The Three Flavors of Cloud Storage

The Three Flavors of Cloud Storage

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The Three Flavors of Cloud Storage

I just finished my presentation on reducing storage costs while increasing flexibility and getting ready to have some interesting discussions here at Storage Networking World this week.  Our HP storage team is here in full force and it’s exciting to talk to customers about the how we can support their storage needs from hardware infrastructure to the cloud.    

From some of the conversations I’ve had so far, its’ reminded me that there are still many people that are unclear on the differences between the three flavors of cloud storage; ephemeral, block and object storage.  I’d like to give you a quick summary of the three types of cloud storage and the use cases for each of them.  My overview is based on a whitepaper we published a few months ago.

On-Instance/Ephemeral Storage

Storage tied to a specific instance

On-instance (ephemeral) storage is the storage that comes preconfigured with compute instances. Analogous to a server’s built-in hard drive this local storage only persists as long as the instance does. In other word, if you terminate the instance, the local storage associated with that instance disappears. This storage is also subject to loss in the event of a hardware failure. As such, it is best utilized for data that requires high performance IO but which can be recreated from backups.

Typical Use Cases for On-Instance Storage

  • For applications requiring frequent & concurrent read/write access (such as dynamic web apps)
  • For use as a temporary storage repository for content that is constantly changing (e.g., scratch data, buffers, log files and the like)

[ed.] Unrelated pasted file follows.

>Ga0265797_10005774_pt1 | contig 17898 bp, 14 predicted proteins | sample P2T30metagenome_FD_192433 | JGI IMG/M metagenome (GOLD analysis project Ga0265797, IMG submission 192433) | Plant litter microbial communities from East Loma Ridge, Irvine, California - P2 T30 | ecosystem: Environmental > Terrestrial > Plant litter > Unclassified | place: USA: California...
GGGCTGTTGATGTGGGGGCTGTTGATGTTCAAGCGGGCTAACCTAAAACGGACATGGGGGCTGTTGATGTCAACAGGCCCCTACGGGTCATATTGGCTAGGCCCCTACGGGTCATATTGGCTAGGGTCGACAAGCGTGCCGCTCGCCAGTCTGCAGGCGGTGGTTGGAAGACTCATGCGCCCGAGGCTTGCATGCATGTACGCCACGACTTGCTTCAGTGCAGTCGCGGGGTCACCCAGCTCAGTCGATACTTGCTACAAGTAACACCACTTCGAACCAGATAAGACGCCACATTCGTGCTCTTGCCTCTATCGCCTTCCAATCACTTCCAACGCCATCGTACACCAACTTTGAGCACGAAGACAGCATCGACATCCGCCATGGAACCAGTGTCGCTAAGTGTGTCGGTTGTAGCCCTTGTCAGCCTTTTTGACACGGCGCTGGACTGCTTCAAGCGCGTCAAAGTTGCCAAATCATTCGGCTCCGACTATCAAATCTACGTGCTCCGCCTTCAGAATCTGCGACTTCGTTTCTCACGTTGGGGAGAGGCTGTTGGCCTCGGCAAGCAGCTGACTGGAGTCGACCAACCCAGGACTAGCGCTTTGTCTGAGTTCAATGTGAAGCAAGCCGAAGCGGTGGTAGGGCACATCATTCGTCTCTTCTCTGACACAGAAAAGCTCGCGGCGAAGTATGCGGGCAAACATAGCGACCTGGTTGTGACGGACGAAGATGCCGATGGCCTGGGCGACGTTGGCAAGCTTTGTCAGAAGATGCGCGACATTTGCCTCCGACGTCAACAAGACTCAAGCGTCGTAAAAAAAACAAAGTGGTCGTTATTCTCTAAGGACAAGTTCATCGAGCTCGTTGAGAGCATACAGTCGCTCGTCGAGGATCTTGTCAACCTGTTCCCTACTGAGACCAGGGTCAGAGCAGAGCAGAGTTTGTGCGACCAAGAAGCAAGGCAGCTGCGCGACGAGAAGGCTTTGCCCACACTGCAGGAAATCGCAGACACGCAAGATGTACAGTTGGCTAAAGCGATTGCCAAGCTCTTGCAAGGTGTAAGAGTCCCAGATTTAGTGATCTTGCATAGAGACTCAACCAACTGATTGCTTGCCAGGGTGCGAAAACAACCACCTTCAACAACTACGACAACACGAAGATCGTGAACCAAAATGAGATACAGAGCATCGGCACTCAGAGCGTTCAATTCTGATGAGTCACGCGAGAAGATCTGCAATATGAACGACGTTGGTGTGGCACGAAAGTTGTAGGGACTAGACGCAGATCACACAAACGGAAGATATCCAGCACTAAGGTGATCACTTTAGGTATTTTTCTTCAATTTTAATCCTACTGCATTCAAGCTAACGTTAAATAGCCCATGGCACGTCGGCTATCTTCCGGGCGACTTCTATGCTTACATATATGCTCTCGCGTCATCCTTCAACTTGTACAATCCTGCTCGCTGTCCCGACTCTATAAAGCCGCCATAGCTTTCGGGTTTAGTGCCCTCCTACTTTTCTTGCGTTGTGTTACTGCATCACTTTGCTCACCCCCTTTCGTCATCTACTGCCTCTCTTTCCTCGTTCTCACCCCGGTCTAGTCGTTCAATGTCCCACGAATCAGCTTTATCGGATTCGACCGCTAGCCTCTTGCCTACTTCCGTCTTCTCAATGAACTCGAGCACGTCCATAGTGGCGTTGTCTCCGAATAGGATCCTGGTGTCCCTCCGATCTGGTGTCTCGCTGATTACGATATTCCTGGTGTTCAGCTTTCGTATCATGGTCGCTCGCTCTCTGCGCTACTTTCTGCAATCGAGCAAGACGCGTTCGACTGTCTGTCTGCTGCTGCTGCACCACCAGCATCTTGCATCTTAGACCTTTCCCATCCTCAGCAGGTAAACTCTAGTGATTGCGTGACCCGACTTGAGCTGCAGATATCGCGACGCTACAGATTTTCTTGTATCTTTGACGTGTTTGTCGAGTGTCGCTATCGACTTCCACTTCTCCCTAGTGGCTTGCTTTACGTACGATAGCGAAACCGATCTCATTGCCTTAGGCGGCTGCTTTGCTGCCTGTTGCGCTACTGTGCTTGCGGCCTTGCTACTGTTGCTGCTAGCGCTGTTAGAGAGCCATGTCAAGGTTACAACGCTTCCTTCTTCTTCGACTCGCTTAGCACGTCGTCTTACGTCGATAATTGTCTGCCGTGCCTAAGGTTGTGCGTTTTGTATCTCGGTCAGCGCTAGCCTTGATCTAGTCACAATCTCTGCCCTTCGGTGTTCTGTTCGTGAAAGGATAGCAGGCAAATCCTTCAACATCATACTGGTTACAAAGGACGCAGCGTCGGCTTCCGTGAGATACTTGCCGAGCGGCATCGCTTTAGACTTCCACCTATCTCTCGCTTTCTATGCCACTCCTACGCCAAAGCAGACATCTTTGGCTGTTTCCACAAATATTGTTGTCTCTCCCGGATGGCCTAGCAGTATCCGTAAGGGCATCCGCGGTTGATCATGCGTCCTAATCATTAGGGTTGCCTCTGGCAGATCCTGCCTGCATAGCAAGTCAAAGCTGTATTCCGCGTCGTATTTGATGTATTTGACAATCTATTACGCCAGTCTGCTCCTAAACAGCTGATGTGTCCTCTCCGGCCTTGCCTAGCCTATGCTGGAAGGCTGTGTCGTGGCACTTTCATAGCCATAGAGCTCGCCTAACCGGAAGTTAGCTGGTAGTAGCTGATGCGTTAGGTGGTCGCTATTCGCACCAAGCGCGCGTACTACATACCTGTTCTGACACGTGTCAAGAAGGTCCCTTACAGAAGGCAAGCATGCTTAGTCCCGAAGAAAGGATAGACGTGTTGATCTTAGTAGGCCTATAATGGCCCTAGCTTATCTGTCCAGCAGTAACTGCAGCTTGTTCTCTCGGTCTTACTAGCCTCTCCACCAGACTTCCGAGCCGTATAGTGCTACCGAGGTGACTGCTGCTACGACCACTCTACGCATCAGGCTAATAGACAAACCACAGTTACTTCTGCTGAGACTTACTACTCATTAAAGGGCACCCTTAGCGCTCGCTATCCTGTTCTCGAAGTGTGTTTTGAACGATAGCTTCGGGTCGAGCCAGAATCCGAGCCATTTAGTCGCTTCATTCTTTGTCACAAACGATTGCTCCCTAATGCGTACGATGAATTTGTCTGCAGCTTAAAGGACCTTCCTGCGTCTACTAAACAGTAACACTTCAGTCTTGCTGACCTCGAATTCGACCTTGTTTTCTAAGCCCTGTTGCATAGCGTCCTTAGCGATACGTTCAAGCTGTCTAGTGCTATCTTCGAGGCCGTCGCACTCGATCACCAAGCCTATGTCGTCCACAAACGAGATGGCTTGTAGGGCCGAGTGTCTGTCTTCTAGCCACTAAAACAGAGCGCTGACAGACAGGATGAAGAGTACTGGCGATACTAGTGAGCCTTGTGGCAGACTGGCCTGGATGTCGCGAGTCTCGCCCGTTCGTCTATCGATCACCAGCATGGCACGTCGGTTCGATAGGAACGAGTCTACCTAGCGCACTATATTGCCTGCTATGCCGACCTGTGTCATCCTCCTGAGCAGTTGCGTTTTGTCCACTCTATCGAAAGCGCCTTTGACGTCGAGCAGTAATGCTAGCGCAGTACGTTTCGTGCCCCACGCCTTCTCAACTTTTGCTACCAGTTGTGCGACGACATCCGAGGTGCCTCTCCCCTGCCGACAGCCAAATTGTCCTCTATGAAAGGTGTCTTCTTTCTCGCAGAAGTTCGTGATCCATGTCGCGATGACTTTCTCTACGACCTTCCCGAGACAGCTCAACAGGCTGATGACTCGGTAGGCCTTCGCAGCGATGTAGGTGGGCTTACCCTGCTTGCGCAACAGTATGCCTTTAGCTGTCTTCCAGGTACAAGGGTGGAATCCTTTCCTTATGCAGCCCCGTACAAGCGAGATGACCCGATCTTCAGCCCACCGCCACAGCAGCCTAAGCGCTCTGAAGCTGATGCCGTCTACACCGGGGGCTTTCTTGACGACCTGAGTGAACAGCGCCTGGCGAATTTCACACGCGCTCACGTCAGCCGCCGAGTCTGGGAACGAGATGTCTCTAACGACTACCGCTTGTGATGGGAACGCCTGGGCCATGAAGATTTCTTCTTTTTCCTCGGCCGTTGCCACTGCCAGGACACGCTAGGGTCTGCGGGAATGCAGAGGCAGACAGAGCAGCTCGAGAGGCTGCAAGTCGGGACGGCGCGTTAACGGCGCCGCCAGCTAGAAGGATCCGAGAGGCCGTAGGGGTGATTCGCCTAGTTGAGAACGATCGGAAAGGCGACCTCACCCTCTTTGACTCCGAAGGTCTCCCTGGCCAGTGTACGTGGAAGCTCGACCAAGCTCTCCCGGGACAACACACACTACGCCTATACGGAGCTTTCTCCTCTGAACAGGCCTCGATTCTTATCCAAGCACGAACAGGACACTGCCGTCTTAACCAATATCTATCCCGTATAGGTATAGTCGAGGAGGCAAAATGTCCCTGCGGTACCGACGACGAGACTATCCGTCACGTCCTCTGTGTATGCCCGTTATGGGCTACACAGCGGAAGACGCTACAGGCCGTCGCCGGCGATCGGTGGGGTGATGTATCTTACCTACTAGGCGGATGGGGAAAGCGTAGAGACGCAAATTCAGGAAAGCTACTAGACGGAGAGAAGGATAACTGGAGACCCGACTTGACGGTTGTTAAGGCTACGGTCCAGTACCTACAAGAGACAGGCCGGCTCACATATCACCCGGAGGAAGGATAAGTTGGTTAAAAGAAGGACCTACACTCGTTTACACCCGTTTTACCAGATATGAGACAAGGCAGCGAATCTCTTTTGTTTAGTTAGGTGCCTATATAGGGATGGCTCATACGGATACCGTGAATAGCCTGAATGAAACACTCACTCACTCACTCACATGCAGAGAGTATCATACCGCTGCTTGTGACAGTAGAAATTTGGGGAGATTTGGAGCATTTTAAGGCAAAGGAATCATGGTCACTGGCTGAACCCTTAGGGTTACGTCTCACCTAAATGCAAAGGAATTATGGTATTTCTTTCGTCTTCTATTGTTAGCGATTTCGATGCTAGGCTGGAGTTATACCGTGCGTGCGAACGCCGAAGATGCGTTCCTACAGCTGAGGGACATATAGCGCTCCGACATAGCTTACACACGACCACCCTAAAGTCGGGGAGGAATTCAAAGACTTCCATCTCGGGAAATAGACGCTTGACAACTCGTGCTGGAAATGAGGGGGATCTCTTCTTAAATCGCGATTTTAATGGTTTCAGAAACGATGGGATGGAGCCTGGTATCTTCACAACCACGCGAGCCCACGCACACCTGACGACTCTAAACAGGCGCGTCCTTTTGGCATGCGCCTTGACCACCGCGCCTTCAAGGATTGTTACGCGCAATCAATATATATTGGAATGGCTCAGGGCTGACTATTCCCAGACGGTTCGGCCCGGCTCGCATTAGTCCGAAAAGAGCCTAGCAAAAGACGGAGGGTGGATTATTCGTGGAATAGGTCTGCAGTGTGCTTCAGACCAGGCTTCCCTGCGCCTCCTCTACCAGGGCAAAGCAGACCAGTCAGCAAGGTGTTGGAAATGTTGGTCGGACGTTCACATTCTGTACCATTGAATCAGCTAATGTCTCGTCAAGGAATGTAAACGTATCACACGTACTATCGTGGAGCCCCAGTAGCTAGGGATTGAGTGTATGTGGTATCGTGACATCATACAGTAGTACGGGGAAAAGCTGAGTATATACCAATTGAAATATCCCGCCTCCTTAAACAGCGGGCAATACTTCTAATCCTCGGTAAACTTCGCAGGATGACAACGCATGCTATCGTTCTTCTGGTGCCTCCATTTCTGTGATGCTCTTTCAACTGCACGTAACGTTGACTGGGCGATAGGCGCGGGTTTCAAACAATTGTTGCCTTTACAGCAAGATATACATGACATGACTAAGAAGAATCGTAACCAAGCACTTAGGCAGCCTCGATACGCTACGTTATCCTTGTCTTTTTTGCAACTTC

Cloud Block Storage

Persistent storage which can be moved between compute instances

What is Block Storage?

HP Cloud Block Storage delivers a durable, high performance, and persistent storage solution that acts like an external hard drive. A block storage volume exists independently of a compute instance.  This results in highly available, highly reliable storage volumes that can be attached to a running HP Cloud Compute instance and exposed as a device within the instance. It also allows you to easily move data from one compute instance to another.

HP Cloud Block Storage is ideal for when you want to make sure that your data remains beyond the life a specific VM (virtual machine) or when you need to add additional capacity to your compute instances. It’s also perfect for applications and databases where you need frequent reads and writes concurrently with high IOPS performance or when using applications that require a file system, a database, or raw block level storage. Some typical use cases:

Typical Use Cases for HP Cloud Block Storage

  • For workloads requiring long-term persistence of data
  • For situations where the data frequently changes (e.g., frequent read/write)
  • For use as the primary storage for a database or a file system
  • For apps that need detailed updates with access to raw, unformatted block-level storage 

HP Cloud Object Storage

Highly durable, web-accessible storage

What is Object Storage?

HP Cloud Object Storage acts analogously to an FTP file server, in that it stores data without direct exposure of a file system. It offers scalable, reliable online storage that you can access on demand, and is perfect for data archiving or for storing static content via the web. With HP Cloud Object Storage, there’s virtually no limit to the number of users accessing the data at one time. Like HP Cloud Block Storage, data stored in HP Cloud Object Storage persists independent of your compute instances.   Additionally, files stored in HP Cloud Object Storage can be delivered through the HP Cloud CDN.  Our CDN is powered by Akamai, and uses a worldwide network of edge servers well suited to delivering large, popular content at massive scale with higher data transfer rates.

Typical Use Cases for HP Cloud Object Storage

  • For data storage back up and archiving,  where highly-durable and accessible storage is valued
  • For file sharing of information and quick accessibility across the world
  • For website images to avoid storing them on local servers  
  • For static web-hosted content where bandwidth frequently fluctuates
  • For websites hosting large user-generated data (e.g., photo and video sharing)

If you are reading this and happen to be at SNW, stop by the HP booth #107 and we'd be happy to demonstrate the three flavors of HP Cloud Storage in person. Ok, now I'm hungry.

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